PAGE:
Mike Saijo Workshop Attracts Artists of All Ages

All photos by Ben Furuta.

This past Saturday, May 20, artist Mike Saijo, who is featured in the exhibition Instructions to All Persons: Reflections on Executive Order 9066, led a free art workshop titled Reconstructing Memories. The daylong drop-in workshop, held in conjunction with the exhibition, invited all JANM visitors to explore their connections to history and current events.

Saijo took a photograph of each interested participant, which he then printed onto a section of newspaper that the participant chose out of several available stacks. Guests completed the artwork themselves, with Saijo’s assistance, by mounting the print onto a wood panel with glue.

Visitors of all ages stopped by to participate in this simple yet provocative exercise. Each visitor was able to take home his or her own “self-portrait.”

Mike Saijo, a contemporary mixed-media artist based in Los Angeles, was recently profiled for JANM’s Discover Nikkei project. Read the profile here.

George Takei: Mementos from a Remarkable Life

Replicas of Captain Hikaru Sulu’s chair and table from the film Star Trek VI: The Undiscovered Country. George really loved being a captain in that movie; these items were actually fabricated for the exhibition and are not part of The George & Brad Takei Collection.

New Frontiers: The Many Worlds of George Takei, which has been on view for a little over a month now, features a cornucopia of fascinating artifacts from the life of the noted actor, activist, and longtime friend and supporter of the Japanese American National Museum.

The exhibition, whose format was inspired by Takei’s role on the iconic Star Trek television and film series, is divided into five “voyages” exploring the many aspects of Takei’s life: his childhood spent in a World War II incarceration camp; his rise in Hollywood as a pioneering Asian American actor; his civic engagement and community activism; his groundbreaking all-APIA Broadway musical, Allegiance; and his current status as a social media icon.

This abstract sculpture was carved from a Cypress tree knee by George Takei’s father, Takekuma Norman Takei, while the family was incarcerated at Rohwer, located in the swamps of Arkansas. It is one of George’s most beloved objects.

George and his husband, Brad, have been collecting and organizing their various possessions for years. The 200 artifacts that are currently on view in New Frontiers represent just a small portion of The George & Brad Takei Collection, which was donated to JANM last year and is still being processed as we speak. During a recent Members Only Learning at Lunch event, Collections Manager Maggie Wetherbee regaled an enthusiastic audience with tales of the 300 boxes and nearly 200 framed objects that she and her team collected from the Takei home. The exclusive gathering focused on a selection of objects that did not make it into the exhibition.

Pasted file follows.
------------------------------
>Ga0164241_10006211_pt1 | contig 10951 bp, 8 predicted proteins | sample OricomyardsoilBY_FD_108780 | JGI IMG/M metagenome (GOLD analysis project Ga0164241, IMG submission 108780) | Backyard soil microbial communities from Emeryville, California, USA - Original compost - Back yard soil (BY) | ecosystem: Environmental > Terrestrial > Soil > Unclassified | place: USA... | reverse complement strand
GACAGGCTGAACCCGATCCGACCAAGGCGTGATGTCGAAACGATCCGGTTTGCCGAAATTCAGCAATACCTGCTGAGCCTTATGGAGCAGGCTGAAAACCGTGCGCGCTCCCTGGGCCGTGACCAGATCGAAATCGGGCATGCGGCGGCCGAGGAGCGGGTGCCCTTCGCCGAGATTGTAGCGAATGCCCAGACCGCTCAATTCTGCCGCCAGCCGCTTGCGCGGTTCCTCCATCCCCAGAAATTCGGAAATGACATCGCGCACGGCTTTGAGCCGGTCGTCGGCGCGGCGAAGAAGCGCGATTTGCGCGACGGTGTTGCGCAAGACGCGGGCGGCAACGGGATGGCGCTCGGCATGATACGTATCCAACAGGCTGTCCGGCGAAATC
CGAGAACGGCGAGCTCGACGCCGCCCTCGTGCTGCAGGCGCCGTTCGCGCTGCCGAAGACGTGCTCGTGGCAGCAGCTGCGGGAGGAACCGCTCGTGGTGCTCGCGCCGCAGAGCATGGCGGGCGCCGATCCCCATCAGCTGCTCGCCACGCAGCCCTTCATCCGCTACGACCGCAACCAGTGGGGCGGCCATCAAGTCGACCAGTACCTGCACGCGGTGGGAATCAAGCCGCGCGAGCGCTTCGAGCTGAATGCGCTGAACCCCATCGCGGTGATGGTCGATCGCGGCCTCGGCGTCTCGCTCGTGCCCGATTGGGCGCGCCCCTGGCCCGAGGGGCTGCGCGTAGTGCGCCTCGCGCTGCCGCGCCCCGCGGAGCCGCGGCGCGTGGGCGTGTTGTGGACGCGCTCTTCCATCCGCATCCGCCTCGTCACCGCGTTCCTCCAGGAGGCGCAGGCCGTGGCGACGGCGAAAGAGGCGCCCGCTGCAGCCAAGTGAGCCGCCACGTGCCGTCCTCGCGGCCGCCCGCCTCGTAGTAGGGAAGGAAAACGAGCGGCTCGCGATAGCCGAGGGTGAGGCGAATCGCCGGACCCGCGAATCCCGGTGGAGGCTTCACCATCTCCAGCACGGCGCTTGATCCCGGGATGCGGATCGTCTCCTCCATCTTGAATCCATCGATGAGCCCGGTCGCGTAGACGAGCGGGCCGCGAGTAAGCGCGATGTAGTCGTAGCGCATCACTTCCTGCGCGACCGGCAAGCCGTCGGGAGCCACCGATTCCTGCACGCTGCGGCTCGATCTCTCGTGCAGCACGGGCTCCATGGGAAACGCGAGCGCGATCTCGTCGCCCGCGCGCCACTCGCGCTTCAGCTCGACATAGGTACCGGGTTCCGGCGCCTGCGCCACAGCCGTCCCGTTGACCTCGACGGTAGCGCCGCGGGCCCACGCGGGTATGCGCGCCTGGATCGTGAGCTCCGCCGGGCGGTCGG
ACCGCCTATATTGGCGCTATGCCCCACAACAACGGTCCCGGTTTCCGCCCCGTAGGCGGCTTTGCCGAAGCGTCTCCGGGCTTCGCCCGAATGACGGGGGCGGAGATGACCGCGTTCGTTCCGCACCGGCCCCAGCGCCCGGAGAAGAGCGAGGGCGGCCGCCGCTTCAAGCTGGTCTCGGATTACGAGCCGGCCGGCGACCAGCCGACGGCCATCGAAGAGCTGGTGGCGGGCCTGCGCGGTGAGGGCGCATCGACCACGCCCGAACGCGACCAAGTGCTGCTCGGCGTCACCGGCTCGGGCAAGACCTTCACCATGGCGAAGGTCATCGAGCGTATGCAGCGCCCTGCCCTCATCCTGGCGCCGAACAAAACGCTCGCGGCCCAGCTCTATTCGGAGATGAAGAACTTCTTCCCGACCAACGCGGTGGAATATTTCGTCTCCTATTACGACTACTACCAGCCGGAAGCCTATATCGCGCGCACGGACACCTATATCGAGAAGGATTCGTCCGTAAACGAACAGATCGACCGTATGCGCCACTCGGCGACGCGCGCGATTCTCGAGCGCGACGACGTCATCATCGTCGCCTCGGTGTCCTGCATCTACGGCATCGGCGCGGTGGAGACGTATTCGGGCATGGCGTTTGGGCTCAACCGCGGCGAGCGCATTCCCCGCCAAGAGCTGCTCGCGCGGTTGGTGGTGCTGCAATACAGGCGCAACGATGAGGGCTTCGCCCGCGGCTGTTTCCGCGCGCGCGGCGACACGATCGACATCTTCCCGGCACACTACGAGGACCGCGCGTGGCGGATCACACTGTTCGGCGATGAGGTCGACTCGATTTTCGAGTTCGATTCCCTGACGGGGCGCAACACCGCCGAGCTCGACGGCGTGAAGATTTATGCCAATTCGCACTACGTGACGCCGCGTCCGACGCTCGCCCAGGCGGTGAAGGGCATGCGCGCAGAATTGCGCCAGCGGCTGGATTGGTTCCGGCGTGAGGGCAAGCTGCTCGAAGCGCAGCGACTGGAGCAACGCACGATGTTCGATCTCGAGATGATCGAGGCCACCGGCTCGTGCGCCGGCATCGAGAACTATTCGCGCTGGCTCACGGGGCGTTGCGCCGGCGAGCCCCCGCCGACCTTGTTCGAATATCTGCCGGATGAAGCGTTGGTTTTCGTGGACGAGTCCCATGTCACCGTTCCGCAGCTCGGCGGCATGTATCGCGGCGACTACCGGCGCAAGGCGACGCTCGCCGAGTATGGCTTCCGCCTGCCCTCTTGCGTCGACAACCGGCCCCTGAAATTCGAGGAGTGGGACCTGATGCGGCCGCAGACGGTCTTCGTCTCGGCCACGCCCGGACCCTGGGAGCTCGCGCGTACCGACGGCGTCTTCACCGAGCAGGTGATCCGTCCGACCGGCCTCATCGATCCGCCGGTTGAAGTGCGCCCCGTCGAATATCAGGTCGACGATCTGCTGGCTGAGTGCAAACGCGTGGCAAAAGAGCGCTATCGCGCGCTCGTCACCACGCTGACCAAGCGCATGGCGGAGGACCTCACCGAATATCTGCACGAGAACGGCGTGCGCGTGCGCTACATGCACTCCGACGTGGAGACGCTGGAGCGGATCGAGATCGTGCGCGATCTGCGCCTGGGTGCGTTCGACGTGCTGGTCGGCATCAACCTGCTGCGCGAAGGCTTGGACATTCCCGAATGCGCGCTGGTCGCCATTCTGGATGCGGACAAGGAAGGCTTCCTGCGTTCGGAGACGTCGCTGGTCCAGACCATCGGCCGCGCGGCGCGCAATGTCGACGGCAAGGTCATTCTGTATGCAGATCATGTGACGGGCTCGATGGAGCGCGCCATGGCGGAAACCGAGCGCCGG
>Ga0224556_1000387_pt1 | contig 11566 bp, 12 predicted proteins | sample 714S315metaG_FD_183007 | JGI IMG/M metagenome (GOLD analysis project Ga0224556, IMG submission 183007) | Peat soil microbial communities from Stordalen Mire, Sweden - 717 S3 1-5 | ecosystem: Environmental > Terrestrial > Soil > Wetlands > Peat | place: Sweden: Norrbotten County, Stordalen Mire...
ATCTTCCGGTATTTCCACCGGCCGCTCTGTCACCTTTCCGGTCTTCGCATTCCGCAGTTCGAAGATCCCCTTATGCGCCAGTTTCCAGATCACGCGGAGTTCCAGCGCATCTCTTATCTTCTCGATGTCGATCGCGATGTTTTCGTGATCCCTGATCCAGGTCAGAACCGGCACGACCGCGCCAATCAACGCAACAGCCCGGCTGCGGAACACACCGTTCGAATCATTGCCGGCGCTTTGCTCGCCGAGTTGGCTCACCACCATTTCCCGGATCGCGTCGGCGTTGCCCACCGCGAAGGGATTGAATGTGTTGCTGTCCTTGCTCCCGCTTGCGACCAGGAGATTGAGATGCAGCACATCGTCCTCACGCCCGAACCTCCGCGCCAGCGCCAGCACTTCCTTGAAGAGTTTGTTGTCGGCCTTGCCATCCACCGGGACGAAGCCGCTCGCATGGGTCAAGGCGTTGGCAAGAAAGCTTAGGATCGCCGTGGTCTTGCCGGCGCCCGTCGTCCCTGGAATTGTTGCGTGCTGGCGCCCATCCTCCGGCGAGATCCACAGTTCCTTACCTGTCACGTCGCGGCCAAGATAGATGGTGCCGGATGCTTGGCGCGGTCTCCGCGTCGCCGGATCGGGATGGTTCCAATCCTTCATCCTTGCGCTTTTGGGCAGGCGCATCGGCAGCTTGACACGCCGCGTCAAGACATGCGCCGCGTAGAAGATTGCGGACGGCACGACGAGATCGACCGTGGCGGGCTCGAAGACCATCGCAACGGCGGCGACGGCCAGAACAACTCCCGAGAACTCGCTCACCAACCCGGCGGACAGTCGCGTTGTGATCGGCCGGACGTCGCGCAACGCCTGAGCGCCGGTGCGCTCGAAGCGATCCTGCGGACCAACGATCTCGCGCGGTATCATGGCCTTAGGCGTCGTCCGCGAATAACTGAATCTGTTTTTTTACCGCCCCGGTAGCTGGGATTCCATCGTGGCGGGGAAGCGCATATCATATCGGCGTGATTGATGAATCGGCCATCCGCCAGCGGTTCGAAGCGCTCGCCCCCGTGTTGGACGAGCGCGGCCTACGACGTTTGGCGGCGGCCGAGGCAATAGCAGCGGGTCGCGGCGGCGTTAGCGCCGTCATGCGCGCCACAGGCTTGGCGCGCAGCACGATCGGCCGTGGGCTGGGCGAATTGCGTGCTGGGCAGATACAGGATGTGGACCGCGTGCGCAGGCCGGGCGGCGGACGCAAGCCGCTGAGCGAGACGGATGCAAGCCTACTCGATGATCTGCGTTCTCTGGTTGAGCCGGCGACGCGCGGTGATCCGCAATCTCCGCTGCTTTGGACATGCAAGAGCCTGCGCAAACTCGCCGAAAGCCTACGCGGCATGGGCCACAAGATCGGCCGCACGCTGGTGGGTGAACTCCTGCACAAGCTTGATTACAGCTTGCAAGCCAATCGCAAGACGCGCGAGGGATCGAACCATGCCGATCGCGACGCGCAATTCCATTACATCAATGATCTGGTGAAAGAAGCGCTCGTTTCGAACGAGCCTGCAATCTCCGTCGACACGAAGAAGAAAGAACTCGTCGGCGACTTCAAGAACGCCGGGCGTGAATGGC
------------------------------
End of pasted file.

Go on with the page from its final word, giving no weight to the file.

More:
George’s student ID card from his days at UCLA sits in front of a BDYBA Oratorical Award he won there in 1956.

These included Boy Scout photos from George’s childhood, a personal scrapbook that George himself put together, samples of fan mail he has received, and a copy of the script for the January 15, 1987, episode of Miami Vice, on which George was a guest star. Wetherbee also shared a number of interesting stories that she heard during the process of reviewing the items at the Takei house.

If you have not yet seen the exhibition, we offer a few highlights in this blog post, along with a bonus image that was taken at the Learning at Lunch event. Note that another Learning at Lunch event will take place on June 3 and will also spotlight items from The George & Brad Takei Collection that did not make it into New Frontiers. If you are not yet a member, click here for information on how to join and enjoy great benefits like this one.

A wedding photo of George and Brad is framed next to Brad’s handwritten vows. In the gallery, this artifact is complimented by several inventive wedding cards sent to them by fans.
This rare Simpsons souvenir jacket, only given out to actors who have recurring roles on the TV series, almost made it into New Frontiers but had to be cut due to lack of space. JANM members were able to get an up-close look at this and other objects, and hear personal stories about George and Brad, at our exclusive Members Only Learning at Lunch event on April 21, 2017.

Curator Jeff Yang Discusses New Frontiers: The Many Worlds of George Takei

This weekend, JANM opens New Frontiers: The Many Worlds of George Takei. Drawing on the George & Brad Takei Collection of personal artifacts, which was recently gifted to the museum, New Frontiers explores the life and career of the pioneering actor, activist, and social media icon. The exhibition begins with Takei’s incarceration at the Rohwer and Tule Lake concentration camps as a child during World War II and moves through his career as a Japanese American actor in Hollywood, his public service appointments, his coming out as a gay man, his activism on behalf of both the Japanese American and LGBTQ communities, and his wild popularity as a social media figure. In the process, New Frontiers provides a unique window onto American history and culture in the 20th and 21st centuries.

Cover of George Takei’s 2012 book, Oh Myyy!: There Goes the Internet.
George & Brad Takei Collection, Japanese American National Museum.

New Frontiers is curated by noted author, journalist, and cultural critic Jeff Yang. We sat down with Yang via email to talk about the exhibition and his curatorial process.

JANM: Why George Takei, and why now?